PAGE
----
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Objective: To examine the association between children's overweight status in kindergarten and their academic achievement in kindergarten and first grade.
Research Methods and Procedures: The data analyzed consisted of 11, 192 first time kindergartners from the Early Childhood Longitudinal Study, a nationally representative sample of kindergartners in the U.S. in 1998. Multivariate regression techniques were used to estimate the independent association of overweight status with children's math and reading standardized test scores in kindergarten and grade 1. We controlled for socioeconomic status, parent-child interaction, birth weight, physical activity, and television watching.
Results: Overweight children had significantly lower math and reading test scores compared with nonoverweight children in kindergarten. Both groups were gaining similarly on math and reading test scores, resulting in significantly lower test scores among overweight children at the end of grade 1. However, these differences, except for boys’ math scores at baseline (difference = 1.22 points, p = 0.001), became insignificant after including socioeconomic and behavioral variables, indicating that overweight is a marker but not a causal factor. Race/ethnicity and mother's education were stronger predictors of test score gains or levels than overweight status.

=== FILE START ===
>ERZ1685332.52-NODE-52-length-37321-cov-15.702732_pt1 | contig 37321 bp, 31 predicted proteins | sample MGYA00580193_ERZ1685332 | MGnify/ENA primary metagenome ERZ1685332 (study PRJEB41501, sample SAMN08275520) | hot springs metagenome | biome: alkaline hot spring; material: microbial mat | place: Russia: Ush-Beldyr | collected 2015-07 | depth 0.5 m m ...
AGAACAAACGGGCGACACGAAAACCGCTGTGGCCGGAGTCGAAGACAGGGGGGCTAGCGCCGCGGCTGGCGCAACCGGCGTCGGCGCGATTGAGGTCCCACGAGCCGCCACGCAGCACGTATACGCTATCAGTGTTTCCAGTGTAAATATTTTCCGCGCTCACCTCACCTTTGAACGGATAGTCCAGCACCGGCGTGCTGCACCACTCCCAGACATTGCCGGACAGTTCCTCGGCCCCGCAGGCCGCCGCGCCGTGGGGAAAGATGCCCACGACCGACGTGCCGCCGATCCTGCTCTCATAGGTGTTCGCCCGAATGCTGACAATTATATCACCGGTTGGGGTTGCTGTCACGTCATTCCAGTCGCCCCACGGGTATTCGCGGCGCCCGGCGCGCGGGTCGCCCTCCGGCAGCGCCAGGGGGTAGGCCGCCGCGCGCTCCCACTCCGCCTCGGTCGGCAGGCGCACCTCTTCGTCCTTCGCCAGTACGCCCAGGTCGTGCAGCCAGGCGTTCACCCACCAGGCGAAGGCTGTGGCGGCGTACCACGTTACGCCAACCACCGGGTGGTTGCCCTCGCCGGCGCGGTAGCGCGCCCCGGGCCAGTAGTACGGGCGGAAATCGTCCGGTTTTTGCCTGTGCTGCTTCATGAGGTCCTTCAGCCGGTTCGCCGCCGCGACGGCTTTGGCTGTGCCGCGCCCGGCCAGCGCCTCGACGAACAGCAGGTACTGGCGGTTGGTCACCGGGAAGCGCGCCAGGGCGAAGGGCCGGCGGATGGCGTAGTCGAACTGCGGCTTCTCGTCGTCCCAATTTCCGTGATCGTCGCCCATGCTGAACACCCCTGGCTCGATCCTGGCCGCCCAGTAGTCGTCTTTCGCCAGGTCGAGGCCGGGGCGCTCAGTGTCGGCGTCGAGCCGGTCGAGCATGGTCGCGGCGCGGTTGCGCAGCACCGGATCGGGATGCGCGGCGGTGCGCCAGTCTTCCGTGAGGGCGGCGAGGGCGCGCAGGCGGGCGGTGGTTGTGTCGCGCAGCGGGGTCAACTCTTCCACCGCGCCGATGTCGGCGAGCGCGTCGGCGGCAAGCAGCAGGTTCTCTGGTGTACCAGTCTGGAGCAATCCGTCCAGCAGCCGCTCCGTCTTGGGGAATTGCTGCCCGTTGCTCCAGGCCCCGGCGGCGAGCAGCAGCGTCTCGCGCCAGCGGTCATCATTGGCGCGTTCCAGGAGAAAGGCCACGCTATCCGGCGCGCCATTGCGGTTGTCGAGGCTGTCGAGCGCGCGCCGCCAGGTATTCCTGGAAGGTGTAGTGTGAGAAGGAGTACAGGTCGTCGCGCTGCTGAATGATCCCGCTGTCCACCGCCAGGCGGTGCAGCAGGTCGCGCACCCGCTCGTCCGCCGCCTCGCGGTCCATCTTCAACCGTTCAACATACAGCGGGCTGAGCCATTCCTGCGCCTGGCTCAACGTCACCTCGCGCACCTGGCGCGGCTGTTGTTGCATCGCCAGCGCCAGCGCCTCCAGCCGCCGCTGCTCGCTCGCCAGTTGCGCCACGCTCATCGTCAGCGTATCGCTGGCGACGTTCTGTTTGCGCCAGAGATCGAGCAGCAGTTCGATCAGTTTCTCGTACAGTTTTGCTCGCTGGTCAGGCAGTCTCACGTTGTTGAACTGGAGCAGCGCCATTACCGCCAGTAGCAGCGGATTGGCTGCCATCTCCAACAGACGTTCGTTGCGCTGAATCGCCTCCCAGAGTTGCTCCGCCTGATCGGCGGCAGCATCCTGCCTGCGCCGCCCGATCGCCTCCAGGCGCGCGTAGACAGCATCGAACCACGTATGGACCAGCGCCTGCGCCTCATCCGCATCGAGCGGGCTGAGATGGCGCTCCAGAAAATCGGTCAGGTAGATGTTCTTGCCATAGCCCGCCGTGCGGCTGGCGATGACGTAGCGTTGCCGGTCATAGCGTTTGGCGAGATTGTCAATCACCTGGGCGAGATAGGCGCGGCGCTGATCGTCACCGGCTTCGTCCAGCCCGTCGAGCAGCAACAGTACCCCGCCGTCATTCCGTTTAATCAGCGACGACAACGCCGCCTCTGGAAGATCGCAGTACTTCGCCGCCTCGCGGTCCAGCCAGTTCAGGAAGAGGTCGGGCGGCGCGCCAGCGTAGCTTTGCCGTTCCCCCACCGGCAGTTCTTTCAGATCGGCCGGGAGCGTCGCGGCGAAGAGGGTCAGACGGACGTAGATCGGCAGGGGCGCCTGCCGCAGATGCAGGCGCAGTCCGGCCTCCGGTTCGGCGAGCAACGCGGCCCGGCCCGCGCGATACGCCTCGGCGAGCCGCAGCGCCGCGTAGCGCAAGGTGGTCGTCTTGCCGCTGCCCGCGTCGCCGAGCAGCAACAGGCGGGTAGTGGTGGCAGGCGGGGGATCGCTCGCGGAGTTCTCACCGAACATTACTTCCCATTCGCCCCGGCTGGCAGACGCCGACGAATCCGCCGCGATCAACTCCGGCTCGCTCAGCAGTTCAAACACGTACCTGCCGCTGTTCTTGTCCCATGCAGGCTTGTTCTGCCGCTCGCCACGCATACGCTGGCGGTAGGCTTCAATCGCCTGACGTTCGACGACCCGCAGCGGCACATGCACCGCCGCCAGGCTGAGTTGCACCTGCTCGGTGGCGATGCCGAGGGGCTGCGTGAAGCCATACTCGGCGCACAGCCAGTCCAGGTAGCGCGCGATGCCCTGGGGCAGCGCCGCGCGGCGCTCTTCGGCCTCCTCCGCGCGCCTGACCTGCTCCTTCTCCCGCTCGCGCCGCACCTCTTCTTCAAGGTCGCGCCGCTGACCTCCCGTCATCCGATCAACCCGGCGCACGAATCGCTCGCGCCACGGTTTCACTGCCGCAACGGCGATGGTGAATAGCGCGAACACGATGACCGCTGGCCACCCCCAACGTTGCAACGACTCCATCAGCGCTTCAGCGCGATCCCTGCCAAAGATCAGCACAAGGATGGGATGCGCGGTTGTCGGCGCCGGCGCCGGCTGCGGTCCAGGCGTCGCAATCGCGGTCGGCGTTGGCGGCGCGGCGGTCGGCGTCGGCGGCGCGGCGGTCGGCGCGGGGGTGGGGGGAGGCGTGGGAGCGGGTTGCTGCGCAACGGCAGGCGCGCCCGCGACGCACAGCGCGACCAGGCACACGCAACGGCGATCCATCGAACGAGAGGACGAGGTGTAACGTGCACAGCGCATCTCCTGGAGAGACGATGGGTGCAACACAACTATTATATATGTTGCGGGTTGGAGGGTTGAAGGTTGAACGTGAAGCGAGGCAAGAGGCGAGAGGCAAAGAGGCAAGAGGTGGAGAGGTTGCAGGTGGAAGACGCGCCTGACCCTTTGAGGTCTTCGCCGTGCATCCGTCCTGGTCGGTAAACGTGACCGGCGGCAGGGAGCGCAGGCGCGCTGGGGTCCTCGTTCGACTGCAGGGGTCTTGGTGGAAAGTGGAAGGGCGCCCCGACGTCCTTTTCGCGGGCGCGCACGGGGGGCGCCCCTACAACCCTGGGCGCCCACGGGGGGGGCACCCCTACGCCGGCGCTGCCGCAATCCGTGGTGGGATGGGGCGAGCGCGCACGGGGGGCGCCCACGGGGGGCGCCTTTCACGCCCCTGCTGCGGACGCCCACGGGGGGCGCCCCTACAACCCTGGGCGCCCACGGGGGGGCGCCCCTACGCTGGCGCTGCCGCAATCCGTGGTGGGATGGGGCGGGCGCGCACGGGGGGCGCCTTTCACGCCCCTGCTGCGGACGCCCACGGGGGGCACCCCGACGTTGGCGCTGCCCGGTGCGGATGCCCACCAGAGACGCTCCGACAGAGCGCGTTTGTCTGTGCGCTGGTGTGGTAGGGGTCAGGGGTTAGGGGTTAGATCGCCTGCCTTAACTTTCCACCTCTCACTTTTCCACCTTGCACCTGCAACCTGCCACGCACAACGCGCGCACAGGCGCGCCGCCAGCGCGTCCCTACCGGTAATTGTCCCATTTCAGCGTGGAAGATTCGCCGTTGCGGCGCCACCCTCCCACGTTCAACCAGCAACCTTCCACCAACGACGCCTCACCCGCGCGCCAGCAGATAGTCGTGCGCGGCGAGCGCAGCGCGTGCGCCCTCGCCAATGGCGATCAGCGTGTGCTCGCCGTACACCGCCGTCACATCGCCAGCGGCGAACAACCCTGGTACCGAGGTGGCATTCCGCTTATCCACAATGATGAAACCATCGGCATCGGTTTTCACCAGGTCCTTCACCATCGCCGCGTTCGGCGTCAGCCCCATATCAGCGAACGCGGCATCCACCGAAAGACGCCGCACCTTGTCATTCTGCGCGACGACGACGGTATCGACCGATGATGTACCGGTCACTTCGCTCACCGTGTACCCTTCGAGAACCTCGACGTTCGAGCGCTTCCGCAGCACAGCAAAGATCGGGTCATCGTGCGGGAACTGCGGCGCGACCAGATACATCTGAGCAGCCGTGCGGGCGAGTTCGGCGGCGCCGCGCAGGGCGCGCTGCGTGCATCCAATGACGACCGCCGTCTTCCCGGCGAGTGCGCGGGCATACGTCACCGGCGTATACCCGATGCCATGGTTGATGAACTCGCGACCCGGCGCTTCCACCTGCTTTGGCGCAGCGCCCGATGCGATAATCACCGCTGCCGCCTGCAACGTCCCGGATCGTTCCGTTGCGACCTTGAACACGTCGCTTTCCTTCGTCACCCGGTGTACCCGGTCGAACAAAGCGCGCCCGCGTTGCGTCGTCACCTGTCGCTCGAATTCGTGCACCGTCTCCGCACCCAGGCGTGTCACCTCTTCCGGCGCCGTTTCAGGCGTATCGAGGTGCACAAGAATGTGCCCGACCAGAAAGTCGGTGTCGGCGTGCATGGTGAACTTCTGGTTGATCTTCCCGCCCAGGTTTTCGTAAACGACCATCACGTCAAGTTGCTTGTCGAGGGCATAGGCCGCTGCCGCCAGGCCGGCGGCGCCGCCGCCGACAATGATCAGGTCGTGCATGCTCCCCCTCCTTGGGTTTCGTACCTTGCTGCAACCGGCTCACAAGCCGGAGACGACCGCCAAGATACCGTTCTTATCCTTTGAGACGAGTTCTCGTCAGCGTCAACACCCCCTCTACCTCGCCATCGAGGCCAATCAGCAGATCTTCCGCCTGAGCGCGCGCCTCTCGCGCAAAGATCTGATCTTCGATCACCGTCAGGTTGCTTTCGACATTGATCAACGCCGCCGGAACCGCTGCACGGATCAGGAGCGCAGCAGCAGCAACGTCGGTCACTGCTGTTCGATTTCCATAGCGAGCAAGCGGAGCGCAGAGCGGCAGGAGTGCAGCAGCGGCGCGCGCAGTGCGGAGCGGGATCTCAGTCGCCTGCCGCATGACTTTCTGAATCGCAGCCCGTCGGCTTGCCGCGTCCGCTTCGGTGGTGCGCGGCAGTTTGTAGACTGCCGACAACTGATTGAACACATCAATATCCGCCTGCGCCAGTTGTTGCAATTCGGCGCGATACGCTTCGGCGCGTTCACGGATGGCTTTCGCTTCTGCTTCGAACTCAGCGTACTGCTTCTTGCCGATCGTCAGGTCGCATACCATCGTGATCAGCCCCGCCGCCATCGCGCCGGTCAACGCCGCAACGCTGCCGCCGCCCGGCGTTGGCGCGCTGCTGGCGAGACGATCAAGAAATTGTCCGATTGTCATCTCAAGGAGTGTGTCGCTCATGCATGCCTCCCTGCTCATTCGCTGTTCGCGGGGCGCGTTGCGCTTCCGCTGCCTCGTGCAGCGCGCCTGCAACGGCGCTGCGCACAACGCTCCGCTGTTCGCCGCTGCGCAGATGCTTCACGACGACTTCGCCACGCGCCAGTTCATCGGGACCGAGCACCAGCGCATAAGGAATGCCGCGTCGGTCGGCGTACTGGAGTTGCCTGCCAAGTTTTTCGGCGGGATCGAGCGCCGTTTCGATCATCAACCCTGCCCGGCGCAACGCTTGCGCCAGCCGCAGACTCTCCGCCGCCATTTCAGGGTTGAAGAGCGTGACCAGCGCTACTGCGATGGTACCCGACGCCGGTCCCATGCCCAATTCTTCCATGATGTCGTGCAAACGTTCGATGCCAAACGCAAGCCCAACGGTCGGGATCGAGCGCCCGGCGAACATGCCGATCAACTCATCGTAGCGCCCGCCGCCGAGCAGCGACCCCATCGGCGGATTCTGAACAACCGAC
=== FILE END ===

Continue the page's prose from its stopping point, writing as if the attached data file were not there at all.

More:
Discussion: Significant differences in test scores by overweight status at the beginning of kindergarten and the end of grade 1 can be explained by other individual characteristics, including parental education and the home environment. However, overweight is more easily observable by other students compared with socioeconomic characteristics, and its significant (unadjusted) association with worse academic performance can contribute to the stigma of overweight as early as the first years of elementary school.